Wednesday, February 11, 2015

The Best Advice I Ever Got

Sometimes, I find myself wondering how CEO's, celebrities, and other famous/important people got their starts or found themselves in their current positions. I think about what qualities they might have embodied, how they got the chance to meet or talk with the right person, or how they prepared for their breaking moments. I also find myself wishing I had more time to dedicate to personal growth and motivation. So, I was really excited when I found:
The Best Advice I Ever Got- Lessons from Extraordinary Lives compiled by Katie Couric.

It compiles stories and advice from many well-known, successful people such as: Mario Batali, George Lopez, Tyra Banks, Al Roker, Meryl Streep, and Donald Trump just to name a few.

I have really enjoyed reading these stories and pieces of advice and learning about these people as... well, as people rather than celebrities. I highly recommend it for anyone who is looking for short reading that can really pack a punch in the motivational department.

You can buy it here starting at $4.00!

SIDEBAR: if you've never used for buying books, you're missing out.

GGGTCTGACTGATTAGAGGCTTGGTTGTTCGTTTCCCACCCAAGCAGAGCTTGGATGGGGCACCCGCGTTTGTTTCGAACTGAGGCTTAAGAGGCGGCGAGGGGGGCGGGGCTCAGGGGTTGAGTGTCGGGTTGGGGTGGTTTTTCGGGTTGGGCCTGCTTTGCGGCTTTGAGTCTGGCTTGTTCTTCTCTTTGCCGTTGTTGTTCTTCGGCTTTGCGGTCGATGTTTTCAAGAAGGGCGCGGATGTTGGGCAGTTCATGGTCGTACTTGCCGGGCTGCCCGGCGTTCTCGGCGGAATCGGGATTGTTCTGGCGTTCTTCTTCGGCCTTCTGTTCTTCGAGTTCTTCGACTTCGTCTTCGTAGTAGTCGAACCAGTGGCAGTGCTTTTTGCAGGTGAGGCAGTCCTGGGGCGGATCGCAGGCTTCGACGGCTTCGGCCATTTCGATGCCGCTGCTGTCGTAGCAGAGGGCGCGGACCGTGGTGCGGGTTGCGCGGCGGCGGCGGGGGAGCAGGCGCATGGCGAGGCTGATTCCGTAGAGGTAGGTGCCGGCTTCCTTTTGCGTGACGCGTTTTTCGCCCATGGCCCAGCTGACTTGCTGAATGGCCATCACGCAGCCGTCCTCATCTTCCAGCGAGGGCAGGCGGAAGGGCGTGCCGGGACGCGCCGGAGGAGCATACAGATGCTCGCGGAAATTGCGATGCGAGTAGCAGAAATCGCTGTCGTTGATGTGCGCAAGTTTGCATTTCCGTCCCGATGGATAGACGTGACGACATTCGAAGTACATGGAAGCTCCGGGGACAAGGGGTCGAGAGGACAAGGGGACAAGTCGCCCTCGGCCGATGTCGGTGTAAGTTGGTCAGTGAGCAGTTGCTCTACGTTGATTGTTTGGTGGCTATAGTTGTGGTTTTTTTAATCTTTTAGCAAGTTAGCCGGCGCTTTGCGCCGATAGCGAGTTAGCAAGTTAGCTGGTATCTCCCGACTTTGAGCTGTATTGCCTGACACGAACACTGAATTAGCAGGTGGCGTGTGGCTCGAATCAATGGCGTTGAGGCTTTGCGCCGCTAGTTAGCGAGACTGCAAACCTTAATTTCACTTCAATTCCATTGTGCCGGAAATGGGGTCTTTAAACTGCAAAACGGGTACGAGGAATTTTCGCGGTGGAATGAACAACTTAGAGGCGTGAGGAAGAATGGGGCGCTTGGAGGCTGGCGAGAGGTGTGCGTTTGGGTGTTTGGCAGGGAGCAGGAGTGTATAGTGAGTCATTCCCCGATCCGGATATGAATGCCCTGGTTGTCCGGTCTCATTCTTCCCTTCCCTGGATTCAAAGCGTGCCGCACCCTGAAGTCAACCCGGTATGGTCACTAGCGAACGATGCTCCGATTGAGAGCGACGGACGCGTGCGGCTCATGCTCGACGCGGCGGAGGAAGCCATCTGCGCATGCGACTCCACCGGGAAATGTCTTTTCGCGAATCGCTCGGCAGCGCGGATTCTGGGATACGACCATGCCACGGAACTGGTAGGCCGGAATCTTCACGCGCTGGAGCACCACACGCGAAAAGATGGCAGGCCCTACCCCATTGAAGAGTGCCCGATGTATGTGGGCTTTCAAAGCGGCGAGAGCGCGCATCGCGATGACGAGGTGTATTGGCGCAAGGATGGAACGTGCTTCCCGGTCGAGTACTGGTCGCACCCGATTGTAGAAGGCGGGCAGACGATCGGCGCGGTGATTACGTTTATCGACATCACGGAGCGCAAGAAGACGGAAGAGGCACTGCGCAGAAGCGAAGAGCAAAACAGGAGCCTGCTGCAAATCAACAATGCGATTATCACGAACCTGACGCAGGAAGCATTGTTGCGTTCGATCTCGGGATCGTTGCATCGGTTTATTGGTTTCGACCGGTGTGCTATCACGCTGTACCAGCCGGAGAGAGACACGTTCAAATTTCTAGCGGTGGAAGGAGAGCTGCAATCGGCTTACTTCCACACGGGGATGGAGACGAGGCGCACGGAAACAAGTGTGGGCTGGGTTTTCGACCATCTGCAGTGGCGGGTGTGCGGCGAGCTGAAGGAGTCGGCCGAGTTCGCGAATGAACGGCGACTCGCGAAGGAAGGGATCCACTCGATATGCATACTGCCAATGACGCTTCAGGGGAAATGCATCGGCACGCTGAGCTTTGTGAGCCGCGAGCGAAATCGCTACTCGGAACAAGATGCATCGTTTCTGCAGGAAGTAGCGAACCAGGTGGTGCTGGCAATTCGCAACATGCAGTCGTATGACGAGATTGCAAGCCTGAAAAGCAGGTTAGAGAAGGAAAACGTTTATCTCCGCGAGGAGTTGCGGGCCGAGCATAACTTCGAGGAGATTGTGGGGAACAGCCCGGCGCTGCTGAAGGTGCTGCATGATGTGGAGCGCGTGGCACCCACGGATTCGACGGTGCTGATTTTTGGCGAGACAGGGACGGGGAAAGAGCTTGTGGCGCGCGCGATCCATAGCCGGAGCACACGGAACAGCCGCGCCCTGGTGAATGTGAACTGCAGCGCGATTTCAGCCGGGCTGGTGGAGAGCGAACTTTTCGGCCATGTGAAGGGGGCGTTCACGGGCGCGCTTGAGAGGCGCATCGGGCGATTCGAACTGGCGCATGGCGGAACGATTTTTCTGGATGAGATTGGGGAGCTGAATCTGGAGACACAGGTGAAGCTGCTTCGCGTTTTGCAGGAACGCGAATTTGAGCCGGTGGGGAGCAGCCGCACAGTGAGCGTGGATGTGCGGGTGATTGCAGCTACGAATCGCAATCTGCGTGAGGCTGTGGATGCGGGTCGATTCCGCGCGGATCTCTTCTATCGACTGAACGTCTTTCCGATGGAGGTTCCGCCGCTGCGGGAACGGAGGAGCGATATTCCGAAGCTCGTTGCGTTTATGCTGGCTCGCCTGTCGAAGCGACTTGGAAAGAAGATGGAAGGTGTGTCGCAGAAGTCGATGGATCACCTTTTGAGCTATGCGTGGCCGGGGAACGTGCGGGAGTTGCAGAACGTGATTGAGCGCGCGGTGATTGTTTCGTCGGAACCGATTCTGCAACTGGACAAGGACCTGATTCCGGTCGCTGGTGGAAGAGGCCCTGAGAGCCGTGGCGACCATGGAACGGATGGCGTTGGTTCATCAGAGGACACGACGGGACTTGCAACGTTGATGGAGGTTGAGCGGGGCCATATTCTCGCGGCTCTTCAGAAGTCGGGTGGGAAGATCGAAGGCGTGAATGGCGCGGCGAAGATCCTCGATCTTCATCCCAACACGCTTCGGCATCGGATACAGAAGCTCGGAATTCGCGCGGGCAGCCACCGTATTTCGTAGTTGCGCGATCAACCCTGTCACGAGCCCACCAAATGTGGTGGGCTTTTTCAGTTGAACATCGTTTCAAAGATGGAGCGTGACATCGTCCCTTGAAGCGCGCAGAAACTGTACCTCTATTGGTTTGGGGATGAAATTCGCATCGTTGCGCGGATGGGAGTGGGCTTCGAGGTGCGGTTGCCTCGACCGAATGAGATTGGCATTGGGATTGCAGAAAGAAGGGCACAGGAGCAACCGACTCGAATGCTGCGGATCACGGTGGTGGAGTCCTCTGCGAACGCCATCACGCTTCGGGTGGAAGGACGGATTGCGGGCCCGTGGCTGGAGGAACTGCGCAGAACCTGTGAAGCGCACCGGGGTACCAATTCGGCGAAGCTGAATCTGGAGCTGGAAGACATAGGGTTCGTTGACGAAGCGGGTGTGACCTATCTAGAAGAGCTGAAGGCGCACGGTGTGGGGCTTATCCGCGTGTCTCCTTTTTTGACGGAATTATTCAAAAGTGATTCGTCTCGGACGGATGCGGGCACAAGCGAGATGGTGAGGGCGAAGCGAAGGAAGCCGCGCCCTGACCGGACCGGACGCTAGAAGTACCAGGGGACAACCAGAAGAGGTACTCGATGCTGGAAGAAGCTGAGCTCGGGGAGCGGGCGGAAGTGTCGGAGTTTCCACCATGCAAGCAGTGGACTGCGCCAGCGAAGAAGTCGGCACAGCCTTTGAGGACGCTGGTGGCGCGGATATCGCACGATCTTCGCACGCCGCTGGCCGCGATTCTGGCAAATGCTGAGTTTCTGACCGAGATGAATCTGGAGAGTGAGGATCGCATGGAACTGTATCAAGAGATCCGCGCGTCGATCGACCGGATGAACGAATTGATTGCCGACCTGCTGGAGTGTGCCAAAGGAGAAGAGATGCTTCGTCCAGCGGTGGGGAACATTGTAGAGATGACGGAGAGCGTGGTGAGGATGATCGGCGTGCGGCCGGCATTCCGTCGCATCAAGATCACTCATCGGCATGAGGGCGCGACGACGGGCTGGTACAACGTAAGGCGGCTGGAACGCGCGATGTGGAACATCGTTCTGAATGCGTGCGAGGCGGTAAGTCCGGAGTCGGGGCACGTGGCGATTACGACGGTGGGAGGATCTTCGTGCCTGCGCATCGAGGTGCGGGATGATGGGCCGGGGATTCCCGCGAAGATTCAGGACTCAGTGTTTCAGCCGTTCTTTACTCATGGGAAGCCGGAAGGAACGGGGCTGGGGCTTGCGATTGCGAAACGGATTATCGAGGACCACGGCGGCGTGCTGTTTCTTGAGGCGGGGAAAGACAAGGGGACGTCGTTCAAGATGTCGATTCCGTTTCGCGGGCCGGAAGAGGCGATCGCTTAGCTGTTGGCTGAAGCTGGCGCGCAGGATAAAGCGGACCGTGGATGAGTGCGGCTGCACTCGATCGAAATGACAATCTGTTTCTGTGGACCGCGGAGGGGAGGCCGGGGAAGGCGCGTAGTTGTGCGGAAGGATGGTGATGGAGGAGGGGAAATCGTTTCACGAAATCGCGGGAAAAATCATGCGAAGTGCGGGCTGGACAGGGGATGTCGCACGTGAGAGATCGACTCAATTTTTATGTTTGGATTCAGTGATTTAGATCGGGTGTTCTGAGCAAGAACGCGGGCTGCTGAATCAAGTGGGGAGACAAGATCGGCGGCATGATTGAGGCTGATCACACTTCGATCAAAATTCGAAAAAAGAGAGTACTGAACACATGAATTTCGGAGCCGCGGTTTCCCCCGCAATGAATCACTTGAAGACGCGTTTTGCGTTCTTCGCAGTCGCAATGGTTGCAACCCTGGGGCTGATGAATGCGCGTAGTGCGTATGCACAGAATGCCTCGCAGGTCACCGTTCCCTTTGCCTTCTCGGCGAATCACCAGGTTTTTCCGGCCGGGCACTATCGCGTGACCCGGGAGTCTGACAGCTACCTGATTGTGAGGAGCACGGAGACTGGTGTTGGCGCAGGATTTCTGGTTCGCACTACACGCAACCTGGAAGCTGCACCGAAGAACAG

So, until your copy arrives in your mailbox, I will share with you one of my favorite pieces from this book so far.

Mario Batali, celebrity chef and restaurateur, titled his section "Life is Not a Recipe". He talks about his various experiences working in restaurants and about moving to Italy to further explore the world of cooking. While I love his comments about being your own person and not conforming to someone else's recipe for success but rather writing your own, one little paragraph stuck with me more than the rest.

In reference to cleaning dirty deep fryers, Batali says,"I'm not kidding. It turns out to be a metaphor. Cleanliness is next to tastiness. Cook with a dirty fryer and you cook garbage. Start with a clean fryer and you get something perfect, simple, and poetic. Just like all of cooking, and all of life. Garbage in, garbage out. Truth in, truth out."

I particularly liked this segment because he makes a reference to "all of life", and I agree. This concept DOES APPLY to ALL aspects of our lives. This is why at the beginning of every week, I try to take time to organize my backpack, put posted power points from my professors in OneNote, and otherwise tidy up my life. It makes my school week run a WHOLE LOT smoother. I feel better prepared for class, I can find things in my backpack, and my nerves are a little less racked by daily tasks. But, this also applies to other aspects too. Having a clear plan or mindset before embarking on a grocery trip, prayer, meetings, projects, etc. helps us to make the most of our time and really focus on what is important.

So today, I challenge you to do three things.

  1. Order this book!
  2. Dedicate time to step back and reorganize your thoughts, desk, purse, whatever it is that is holding you back from being as efficient as possible or is causing minor yet unnecessary stress.
  3. Read this book and let me know what resonates with you!